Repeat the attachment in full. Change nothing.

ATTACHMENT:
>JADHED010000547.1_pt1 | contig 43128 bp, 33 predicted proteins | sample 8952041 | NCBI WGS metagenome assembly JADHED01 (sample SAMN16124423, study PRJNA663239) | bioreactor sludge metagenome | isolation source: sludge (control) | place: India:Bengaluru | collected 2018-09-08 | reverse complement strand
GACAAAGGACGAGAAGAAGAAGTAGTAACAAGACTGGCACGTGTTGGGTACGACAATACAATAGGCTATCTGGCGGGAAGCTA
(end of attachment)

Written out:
>JADHED010000547.1_pt1 | contig 43128 bp, 33 predicted proteins | sample 8952041 | NCBI WGS metagenome assembly JADHED01 (sample SAMN16124423, study PRJNA663239) | bioreactor sludge metagenome | isolation source: sludge (control) | place: India:Bengaluru | collected 2018-09-08 | reverse complement strand
GACAAAGGACGAGAAGAAGAAGTAGTAACAAGACTGGCACGTGTTGGGTACGACAATACAATAGGCTATCTGGCGGGAAGCTA